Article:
As suggested earlier, there is a set of additional tools that a blind child must learn to use. These most often include a white cane; low vision aids, or after a child is at least sixteen years of age, a guide dog. Serious teacher shortages, administrator apprehension of lawsuits, and insufficient time in the school day impede the acquisition of critical orientation and mobility skills.

The issue of technology is much more complex and much harder to impact. Often, school districts are prepared to provide technology for students who are blind or visually impaired, though frequently without appropriate evaluation of the effectiveness of the specific technology. Moreover, useful technology is made available to the student exclusively at school. As a result, the student is learning skills at school, which promote independence while being forced to depend on others for help at home. This kind of mixed message only serves to deepen the child's sense that he or she will never truly become independent. Appropriate technology must be available both at home and at school.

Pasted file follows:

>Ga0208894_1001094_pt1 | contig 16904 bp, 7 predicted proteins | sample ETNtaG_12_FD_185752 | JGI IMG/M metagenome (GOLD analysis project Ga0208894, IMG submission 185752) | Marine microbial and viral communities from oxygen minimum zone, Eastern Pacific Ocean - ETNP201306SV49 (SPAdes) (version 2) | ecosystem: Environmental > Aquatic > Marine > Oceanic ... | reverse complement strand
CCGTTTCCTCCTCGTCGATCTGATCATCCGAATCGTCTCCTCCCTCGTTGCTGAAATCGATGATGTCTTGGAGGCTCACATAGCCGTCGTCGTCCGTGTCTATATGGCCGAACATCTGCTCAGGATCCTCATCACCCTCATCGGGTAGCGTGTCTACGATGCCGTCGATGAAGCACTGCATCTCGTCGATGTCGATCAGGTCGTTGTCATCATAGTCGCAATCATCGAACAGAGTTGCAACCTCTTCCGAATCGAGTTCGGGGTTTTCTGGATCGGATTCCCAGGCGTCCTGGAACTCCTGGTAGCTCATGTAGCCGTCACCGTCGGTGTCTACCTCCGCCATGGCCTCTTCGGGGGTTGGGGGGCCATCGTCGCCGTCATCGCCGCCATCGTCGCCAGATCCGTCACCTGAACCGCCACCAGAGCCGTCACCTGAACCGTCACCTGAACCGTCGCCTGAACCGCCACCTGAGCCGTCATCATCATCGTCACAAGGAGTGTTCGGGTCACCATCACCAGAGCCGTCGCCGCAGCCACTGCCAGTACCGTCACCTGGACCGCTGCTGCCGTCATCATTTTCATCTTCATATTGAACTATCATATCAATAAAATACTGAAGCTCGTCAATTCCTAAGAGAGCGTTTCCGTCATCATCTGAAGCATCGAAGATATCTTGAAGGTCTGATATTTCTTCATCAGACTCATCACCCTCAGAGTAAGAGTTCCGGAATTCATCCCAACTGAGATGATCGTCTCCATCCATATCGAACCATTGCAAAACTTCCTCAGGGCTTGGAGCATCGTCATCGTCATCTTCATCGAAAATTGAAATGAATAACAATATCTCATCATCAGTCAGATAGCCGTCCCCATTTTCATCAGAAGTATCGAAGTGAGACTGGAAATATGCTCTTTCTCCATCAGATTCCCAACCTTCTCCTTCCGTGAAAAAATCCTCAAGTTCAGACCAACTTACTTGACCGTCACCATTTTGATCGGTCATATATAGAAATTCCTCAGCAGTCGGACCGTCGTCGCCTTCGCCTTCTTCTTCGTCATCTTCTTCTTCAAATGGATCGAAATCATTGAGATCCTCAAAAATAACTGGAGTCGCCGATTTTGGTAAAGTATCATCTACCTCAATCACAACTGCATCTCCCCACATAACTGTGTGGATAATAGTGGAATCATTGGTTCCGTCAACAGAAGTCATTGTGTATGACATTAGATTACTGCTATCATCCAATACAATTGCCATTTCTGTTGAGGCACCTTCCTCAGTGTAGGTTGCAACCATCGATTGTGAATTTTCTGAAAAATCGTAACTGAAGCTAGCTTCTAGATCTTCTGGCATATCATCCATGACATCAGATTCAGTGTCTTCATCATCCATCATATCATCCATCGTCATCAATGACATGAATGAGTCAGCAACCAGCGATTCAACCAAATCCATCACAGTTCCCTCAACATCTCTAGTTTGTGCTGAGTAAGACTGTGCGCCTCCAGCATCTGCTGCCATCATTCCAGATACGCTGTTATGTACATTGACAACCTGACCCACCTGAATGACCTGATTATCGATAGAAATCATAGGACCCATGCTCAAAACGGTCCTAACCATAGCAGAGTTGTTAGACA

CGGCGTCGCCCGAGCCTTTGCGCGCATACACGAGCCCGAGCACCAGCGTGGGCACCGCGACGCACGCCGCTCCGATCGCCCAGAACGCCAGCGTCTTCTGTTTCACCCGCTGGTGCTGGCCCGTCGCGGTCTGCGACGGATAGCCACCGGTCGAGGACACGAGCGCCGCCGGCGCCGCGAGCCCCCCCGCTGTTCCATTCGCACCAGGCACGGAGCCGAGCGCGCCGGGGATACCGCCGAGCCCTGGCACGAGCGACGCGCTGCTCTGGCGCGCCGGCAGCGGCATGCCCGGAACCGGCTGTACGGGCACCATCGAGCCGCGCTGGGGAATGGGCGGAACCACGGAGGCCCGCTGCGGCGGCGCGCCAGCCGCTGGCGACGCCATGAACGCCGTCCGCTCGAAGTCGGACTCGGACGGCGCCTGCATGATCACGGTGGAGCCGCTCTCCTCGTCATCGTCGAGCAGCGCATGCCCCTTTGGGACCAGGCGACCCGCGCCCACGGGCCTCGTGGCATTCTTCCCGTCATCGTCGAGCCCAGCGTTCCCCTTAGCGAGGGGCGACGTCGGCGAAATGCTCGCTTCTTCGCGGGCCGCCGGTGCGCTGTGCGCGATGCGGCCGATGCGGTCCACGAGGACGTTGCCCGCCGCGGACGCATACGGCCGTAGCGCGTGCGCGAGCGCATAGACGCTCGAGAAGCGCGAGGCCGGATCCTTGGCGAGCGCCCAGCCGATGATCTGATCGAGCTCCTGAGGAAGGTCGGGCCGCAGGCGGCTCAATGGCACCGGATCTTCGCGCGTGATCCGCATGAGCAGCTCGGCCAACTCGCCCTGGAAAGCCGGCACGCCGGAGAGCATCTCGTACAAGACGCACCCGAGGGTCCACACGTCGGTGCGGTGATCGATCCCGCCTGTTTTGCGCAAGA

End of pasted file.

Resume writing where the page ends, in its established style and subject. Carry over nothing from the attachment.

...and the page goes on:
A designated staff person needs to be identified to learn how to use and teach the technology. All too often, classroom teachers have no notion of how to make access technology work in the school. They generally don't know if it will work with the specific software that the class is using and simply don't have the time to find out. So, by default, the technology access becomes the job of the vision teacher or the aide. Unfortunately, even fully certified vision teachers don't know how to use and teach their students to use assistive technology and don't know what to do with that access technology when it is received. Often blind students finish high school with no personal training in independent access of technology. Teachers are comfortable with letting the aide or the vision teacher make sure that the student's mandatory computer competencies are met. Usually this involves having someone else do the work for the student. Much of the time the access technology is just turned off so it doesn't disturb the rest of the class.